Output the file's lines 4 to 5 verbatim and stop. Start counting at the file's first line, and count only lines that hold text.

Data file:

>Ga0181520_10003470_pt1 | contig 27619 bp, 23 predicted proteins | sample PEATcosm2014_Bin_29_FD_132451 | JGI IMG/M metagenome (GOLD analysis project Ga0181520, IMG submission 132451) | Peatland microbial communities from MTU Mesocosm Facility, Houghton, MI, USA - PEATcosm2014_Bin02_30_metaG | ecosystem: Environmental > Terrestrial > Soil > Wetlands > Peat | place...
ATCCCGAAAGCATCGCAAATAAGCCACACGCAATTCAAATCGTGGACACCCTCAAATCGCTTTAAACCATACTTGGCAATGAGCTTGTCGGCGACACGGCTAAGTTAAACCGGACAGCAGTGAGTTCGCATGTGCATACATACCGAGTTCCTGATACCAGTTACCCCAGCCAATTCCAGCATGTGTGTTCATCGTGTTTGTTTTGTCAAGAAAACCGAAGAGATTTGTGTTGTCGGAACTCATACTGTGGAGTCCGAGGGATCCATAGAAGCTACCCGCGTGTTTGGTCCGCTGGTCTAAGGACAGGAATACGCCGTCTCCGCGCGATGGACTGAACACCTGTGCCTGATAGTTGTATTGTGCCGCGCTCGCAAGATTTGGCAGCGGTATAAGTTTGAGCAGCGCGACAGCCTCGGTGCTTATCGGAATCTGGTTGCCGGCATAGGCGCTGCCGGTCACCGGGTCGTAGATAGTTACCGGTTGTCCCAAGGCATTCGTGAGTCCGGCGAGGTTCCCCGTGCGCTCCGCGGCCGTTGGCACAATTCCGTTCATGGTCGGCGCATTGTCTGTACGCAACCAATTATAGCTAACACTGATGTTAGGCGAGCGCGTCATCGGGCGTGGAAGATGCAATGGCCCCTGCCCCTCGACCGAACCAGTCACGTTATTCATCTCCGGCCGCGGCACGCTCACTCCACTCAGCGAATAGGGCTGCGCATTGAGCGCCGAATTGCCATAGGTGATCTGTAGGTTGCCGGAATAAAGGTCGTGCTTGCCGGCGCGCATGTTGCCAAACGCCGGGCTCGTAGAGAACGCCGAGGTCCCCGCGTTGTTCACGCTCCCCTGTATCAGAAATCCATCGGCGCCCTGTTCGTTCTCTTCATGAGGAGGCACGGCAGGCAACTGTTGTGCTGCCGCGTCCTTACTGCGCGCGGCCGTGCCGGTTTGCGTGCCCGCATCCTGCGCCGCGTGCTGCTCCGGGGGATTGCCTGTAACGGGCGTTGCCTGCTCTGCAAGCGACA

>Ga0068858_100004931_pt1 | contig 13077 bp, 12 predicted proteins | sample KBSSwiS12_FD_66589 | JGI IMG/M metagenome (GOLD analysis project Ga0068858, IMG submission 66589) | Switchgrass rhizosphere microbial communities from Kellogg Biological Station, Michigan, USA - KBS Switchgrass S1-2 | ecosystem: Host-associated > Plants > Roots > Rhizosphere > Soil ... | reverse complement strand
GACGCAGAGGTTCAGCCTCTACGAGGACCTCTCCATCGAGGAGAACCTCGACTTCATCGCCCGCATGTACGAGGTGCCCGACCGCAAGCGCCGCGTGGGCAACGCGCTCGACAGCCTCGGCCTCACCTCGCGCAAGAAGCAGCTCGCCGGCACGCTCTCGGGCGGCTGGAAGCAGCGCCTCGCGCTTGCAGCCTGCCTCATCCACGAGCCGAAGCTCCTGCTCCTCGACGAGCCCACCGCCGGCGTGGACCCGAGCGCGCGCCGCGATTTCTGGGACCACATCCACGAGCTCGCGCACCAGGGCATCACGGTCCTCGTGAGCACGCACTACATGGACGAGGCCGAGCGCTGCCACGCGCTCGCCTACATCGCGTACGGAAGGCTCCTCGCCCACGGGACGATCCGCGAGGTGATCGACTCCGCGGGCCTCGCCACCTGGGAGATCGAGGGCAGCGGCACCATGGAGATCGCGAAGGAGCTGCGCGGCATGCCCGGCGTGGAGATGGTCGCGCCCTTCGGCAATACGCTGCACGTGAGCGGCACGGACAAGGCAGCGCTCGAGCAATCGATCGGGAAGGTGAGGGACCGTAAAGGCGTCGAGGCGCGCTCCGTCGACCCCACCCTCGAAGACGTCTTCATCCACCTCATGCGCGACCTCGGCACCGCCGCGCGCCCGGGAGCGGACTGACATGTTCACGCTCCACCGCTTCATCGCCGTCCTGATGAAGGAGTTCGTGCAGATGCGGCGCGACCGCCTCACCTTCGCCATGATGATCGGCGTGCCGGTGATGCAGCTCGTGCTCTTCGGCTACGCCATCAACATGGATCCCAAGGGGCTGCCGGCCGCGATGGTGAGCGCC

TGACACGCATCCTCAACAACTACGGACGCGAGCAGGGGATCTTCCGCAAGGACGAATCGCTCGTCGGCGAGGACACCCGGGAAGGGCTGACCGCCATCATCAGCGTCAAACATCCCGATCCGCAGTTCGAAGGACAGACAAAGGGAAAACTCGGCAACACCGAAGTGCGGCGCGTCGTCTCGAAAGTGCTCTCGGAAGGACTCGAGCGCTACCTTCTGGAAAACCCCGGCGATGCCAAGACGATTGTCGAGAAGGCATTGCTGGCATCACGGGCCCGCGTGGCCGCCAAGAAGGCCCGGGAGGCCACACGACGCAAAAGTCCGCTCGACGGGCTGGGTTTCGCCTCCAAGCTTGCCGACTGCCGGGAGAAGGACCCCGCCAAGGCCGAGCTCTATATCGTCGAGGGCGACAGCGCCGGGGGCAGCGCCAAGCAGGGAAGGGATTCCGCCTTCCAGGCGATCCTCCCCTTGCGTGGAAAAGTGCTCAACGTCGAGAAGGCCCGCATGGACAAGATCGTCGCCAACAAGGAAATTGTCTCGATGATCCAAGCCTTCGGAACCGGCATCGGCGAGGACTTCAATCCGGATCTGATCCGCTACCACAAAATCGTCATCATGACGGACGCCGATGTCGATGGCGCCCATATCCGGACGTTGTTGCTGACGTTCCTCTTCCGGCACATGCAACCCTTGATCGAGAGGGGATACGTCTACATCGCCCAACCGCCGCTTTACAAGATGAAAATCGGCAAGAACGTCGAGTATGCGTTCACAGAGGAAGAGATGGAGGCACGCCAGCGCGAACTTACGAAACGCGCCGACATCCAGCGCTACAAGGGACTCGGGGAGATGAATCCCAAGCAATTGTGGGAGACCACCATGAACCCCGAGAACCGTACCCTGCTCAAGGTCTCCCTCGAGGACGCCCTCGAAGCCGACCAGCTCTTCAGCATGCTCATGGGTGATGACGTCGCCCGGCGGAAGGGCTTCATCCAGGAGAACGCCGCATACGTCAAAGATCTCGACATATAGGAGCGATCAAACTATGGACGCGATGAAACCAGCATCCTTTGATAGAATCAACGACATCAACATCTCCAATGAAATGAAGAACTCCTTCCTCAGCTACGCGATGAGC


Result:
GACGCAGAGGTTCAGCCTCTACGAGGACCTCTCCATCGAGGAGAACCTCGACTTCATCGCCCGCATGTACGAGGTGCCCGACCGCAAGCGCCGCGTGGGCAACGCGCTCGACAGCCTCGGCCTCACCTCGCGCAAGAAGCAGCTCGCCGGCACGCTCTCGGGCGGCTGGAAGCAGCGCCTCGCGCTTGCAGCCTGCCTCATCCACGAGCCGAAGCTCCTGCTCCTCGACGAGCCCACCGCCGGCGTGGACCCGAGCGCGCGCCGCGATTTCTGGGACCACATCCACGAGCTCGCGCACCAGGGCATCACGGTCCTCGTGAGCACGCACTACATGGACGAGGCCGAGCGCTGCCACGCGCTCGCCTACATCGCGTACGGAAGGCTCCTCGCCCACGGGACGATCCGCGAGGTGATCGACTCCGCGGGCCTCGCCACCTGGGAGATCGAGGGCAGCGGCACCATGGAGATCGCGAAGGAGCTGCGCGGCATGCCCGGCGTGGAGATGGTCGCGCCCTTCGGCAATACGCTGCACGTGAGCGGCACGGACAAGGCAGCGCTCGAGCAATCGATCGGGAAGGTGAGGGACCGTAAAGGCGTCGAGGCGCGCTCCGTCGACCCCACCCTCGAAGACGTCTTCATCCACCTCATGCGCGACCTCGGCACCGCCGCGCGCCCGGGAGCGGACTGACATGTTCACGCTCCACCGCTTCATCGCCGTCCTGATGAAGGAGTTCGTGCAGATGCGGCGCGACCGCCTCACCTTCGCCATGATGATCGGCGTGCCGGTGATGCAGCTCGTGCTCTTCGGCTACGCCATCAACATGGATCCCAAGGGGCTGCCGGCCGCGATGGTGAGCGCC

TGACACGCATCCTCAACAACTACGGACGCGAGCAGGGGATCTTCCGCAAGGACGAATCGCTCGTCGGCGAGGACACCCGGGAAGGGCTGACCGCCATCATCAGCGTCAAACATCCCGATCCGCAGTTCGAAGGACAGACAAAGGGAAAACTCGGCAACACCGAAGTGCGGCGCGTCGTCTCGAAAGTGCTCTCGGAAGGACTCGAGCGCTACCTTCTGGAAAACCCCGGCGATGCCAAGACGATTGTCGAGAAGGCATTGCTGGCATCACGGGCCCGCGTGGCCGCCAAGAAGGCCCGGGAGGCCACACGACGCAAAAGTCCGCTCGACGGGCTGGGTTTCGCCTCCAAGCTTGCCGACTGCCGGGAGAAGGACCCCGCCAAGGCCGAGCTCTATATCGTCGAGGGCGACAGCGCCGGGGGCAGCGCCAAGCAGGGAAGGGATTCCGCCTTCCAGGCGATCCTCCCCTTGCGTGGAAAAGTGCTCAACGTCGAGAAGGCCCGCATGGACAAGATCGTCGCCAACAAGGAAATTGTCTCGATGATCCAAGCCTTCGGAACCGGCATCGGCGAGGACTTCAATCCGGATCTGATCCGCTACCACAAAATCGTCATCATGACGGACGCCGATGTCGATGGCGCCCATATCCGGACGTTGTTGCTGACGTTCCTCTTCCGGCACATGCAACCCTTGATCGAGAGGGGATACGTCTACATCGCCCAACCGCCGCTTTACAAGATGAAAATCGGCAAGAACGTCGAGTATGCGTTCACAGAGGAAGAGATGGAGGCACGCCAGCGCGAACTTACGAAACGCGCCGACATCCAGCGCTACAAGGGACTCGGGGAGATGAATCCCAAGCAATTGTGGGAGACCACCATGAACCCCGAGAACCGTACCCTGCTCAAGGTCTCCCTCGAGGACGCCCTCGAAGCCGACCAGCTCTTCAGCATGCTCATGGGTGATGACGTCGCCCGGCGGAAGGGCTTCATCCAGGAGAACGCCGCATACGTCAAAGATCTCGACATATAGGAGCGATCAAACTATGGACGCGATGAAACCAGCATCCTTTGATAGAATCAACGACATCAACATCTCCAATGAAATGAAGAACTCCTTCCTCAGCTACGCGATGAGC